Market Research

Truth and Consequences: Intention and Transparency in Survey Taking

Written by SurveyPolice

Honesty, to flog a hoary old cliche into the ground, is the best policy. It’s as much wishful thinking to assume that the vast majority of consumers will adhere to that aphorism as it is to assume that manufacturers and marketing campaigns will.

Today’s researchers face a difficult task

Given the proliferation of media outlets enabling a much shrewder public perception of marketing, researchers are often at a loss as to how to adequately gauge the legitimacy of respondents.

The rise of high tech body and facial language sensors coupled with the background in psychology many focus group moderators and data compilers are now suggested to possess not withstanding, the task of discerning consumer honesty is at the forethought of any thorough qualitative research campaign. Yet, when it comes to online survey polling and other forms of quantitative analysis, the dilemma becomes much slippier to grasp. How to distinguish authenticity through a medium by and large predicated on anonymity?

The online survey is unquestionably the quickest way to glean a rough insight into the purchasing habits and opinions of any given demographic. Compiled anonymously, in aggregate and in a brief period of time, researchers gain immediate access into current trends and shopping habits of the general public.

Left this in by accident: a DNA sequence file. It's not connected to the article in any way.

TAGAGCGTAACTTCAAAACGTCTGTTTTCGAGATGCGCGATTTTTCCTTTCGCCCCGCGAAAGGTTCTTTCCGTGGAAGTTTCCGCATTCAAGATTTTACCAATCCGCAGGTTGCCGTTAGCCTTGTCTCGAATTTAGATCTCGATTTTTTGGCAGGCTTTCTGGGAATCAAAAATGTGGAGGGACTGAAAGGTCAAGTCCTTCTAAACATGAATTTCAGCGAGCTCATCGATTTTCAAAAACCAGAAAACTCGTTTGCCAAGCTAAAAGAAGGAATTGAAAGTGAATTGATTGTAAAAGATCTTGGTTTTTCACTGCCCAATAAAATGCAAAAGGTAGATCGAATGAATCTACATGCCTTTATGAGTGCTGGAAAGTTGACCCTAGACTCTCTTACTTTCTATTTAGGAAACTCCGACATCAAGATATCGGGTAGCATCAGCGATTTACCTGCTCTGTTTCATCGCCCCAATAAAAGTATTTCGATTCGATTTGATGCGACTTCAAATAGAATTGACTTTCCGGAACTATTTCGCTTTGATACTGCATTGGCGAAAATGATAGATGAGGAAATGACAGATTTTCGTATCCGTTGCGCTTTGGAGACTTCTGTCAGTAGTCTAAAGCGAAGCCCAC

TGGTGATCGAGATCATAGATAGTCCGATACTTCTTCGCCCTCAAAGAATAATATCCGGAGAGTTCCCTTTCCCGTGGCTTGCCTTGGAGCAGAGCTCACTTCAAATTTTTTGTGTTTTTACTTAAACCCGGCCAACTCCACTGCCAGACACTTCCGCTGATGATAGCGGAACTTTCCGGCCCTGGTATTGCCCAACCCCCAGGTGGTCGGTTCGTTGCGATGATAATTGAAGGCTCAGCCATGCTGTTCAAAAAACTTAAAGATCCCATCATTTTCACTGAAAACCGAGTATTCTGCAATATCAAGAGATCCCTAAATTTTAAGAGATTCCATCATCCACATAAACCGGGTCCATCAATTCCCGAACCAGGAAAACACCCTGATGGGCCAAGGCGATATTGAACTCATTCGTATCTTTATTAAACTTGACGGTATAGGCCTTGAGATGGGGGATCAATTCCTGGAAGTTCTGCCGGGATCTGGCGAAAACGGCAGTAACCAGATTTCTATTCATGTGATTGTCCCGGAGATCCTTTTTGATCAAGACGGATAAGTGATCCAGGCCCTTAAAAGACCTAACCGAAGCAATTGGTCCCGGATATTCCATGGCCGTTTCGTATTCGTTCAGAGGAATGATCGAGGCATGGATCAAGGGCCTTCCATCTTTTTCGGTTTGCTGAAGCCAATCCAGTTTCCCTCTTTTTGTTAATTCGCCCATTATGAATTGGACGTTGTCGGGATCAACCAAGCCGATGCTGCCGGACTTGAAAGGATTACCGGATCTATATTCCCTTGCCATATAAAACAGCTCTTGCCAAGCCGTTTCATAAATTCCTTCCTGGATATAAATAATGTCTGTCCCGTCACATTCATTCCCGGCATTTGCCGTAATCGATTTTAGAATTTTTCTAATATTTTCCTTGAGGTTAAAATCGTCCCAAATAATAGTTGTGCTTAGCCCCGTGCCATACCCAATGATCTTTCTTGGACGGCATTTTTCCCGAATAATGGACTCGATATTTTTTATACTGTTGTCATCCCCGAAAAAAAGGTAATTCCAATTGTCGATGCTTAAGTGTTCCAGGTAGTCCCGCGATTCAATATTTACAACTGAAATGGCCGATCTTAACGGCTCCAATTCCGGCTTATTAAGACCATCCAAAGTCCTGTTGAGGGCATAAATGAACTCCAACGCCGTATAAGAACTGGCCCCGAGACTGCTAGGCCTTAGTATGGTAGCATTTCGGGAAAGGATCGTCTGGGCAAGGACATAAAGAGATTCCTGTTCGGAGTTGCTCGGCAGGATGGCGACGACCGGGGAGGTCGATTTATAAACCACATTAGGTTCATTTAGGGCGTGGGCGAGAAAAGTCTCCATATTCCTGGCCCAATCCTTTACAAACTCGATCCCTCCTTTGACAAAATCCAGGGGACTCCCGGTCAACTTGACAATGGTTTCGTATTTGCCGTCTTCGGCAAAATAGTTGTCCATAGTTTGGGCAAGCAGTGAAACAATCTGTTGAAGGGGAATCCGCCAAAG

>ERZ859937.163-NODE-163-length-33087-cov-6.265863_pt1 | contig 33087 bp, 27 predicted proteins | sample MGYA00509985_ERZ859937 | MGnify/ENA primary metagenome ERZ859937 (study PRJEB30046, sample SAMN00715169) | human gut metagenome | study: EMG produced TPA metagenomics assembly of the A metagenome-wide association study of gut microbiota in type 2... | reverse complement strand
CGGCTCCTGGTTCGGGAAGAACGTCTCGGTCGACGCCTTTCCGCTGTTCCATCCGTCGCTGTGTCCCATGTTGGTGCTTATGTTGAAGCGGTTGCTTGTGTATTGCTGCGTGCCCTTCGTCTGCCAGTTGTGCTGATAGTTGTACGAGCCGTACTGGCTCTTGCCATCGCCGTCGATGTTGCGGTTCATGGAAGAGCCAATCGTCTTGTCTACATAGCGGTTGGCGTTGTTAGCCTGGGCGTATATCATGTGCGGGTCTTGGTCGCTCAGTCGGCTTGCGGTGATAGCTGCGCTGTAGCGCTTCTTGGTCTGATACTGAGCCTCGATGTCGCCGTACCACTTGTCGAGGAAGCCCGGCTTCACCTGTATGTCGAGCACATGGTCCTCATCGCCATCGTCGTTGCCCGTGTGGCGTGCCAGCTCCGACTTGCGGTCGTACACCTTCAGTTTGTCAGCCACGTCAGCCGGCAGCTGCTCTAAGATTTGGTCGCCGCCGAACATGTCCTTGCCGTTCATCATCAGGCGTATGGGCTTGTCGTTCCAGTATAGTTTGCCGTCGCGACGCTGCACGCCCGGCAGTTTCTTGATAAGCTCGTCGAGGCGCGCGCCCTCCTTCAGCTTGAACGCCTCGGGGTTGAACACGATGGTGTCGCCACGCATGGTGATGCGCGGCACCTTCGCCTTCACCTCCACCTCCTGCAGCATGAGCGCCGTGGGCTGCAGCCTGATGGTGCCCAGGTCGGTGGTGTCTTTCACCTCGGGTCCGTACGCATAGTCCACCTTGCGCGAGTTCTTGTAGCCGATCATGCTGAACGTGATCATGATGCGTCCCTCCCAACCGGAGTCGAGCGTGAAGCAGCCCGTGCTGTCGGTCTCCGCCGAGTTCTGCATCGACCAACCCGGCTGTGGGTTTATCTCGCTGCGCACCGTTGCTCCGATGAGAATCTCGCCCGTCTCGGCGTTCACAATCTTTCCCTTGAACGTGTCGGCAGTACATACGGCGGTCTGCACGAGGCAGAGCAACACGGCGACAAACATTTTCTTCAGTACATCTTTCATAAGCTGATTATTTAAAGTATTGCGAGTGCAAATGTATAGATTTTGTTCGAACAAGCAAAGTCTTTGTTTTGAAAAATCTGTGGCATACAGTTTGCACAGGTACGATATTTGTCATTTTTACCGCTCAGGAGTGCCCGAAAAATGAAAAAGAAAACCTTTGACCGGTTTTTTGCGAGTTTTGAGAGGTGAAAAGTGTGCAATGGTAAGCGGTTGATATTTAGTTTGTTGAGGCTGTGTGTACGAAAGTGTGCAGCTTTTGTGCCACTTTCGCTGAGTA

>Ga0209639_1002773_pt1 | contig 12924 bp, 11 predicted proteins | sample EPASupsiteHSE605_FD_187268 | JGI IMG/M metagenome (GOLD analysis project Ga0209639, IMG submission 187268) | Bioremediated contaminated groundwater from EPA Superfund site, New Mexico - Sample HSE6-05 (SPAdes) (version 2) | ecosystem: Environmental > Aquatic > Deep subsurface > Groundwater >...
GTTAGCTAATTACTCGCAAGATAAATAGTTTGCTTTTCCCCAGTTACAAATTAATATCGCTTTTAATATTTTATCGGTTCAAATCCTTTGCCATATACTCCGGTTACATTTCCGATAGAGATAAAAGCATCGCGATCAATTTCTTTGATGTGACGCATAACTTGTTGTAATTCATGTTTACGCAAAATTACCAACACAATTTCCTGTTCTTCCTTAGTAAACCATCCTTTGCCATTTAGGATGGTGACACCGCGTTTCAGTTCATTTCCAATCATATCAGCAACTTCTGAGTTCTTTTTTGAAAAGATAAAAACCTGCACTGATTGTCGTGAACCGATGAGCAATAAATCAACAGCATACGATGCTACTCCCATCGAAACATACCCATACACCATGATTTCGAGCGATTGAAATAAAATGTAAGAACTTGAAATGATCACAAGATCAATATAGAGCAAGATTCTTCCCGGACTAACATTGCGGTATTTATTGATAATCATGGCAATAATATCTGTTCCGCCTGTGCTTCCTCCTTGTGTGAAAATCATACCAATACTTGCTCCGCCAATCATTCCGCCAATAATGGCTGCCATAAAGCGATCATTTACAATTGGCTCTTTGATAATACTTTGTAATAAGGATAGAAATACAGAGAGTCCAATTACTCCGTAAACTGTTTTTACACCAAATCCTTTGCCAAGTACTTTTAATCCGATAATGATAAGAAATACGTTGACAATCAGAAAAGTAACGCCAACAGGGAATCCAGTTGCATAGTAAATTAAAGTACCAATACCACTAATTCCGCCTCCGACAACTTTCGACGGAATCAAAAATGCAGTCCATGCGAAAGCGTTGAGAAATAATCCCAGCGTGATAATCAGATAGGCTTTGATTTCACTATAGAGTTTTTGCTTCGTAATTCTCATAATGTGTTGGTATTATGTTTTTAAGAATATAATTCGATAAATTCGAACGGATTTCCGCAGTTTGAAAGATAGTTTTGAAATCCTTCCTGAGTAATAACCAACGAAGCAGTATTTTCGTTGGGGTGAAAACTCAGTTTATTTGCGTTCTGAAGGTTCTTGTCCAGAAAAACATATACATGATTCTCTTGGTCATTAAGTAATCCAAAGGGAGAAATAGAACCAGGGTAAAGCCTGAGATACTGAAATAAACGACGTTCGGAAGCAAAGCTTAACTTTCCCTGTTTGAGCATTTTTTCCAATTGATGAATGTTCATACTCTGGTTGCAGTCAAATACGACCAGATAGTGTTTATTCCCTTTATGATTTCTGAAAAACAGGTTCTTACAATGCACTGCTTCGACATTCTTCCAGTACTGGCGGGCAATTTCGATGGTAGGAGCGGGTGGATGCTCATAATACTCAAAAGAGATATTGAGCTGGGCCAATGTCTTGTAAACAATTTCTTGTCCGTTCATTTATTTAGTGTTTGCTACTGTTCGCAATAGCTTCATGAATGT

Managing intentional data falsification

Formulating general statistics from these very basic insights, a retailer, service or campaign can be tailored to meet the common denominator of public opinion. And in a perfect world. statistics or the general public – or for that matter, a politician – simply wouldn’t lie. And yet many consumers, under the impression they’re giving researchers “what they want to hear” deliberately exaggerate or misconstrue their answers, skewing data results and generally hindering what is at the core of any research campaign; to gain an honest insight into the drives and motivation behind purchases and opinions.


The dangers of the domino effect

The greater dilemma with data skewing isn’t the ethical implication; as one astute researcher recently stated, “The public has been known that advertisers have been misleading them for years. Why wouldn’t they turn around and do the same for the promise of a $20 gift card?” No, the greater dilemma is in the domino effect.

Not only is research rendered unreliable due to an incalculable margin of error, but that same margin of error affects the goods and services rendered to a customer base. Retailers and manufacturers who rely on the sort of quick and easy results aggregation provides tailor campaigns and distribution to reflect their customer base’s habits and experiences. A drastic shift from standard purchasing habits to another, “idealized” one affects manufacturing plans as well as distribution channels, making it harder for a once loyal customer base to access their favorite products owing to an unrealistic swing in public perception.

Short attention spans have influenced online survey taking

One motivating factor for disingenuity among survey takers may be due to the very rote, question/response nature of the online survey itself. With the digital generation entering its second decade as the dominant form of social interaction, a whole new slew of consumers has emerged who has spent most of their lives under the sway of quick motion graphics and shortened attention spans; and for whom the time necessary to complete even a simple 15 minute survey online is besieged with competing forms of distraction and diversion.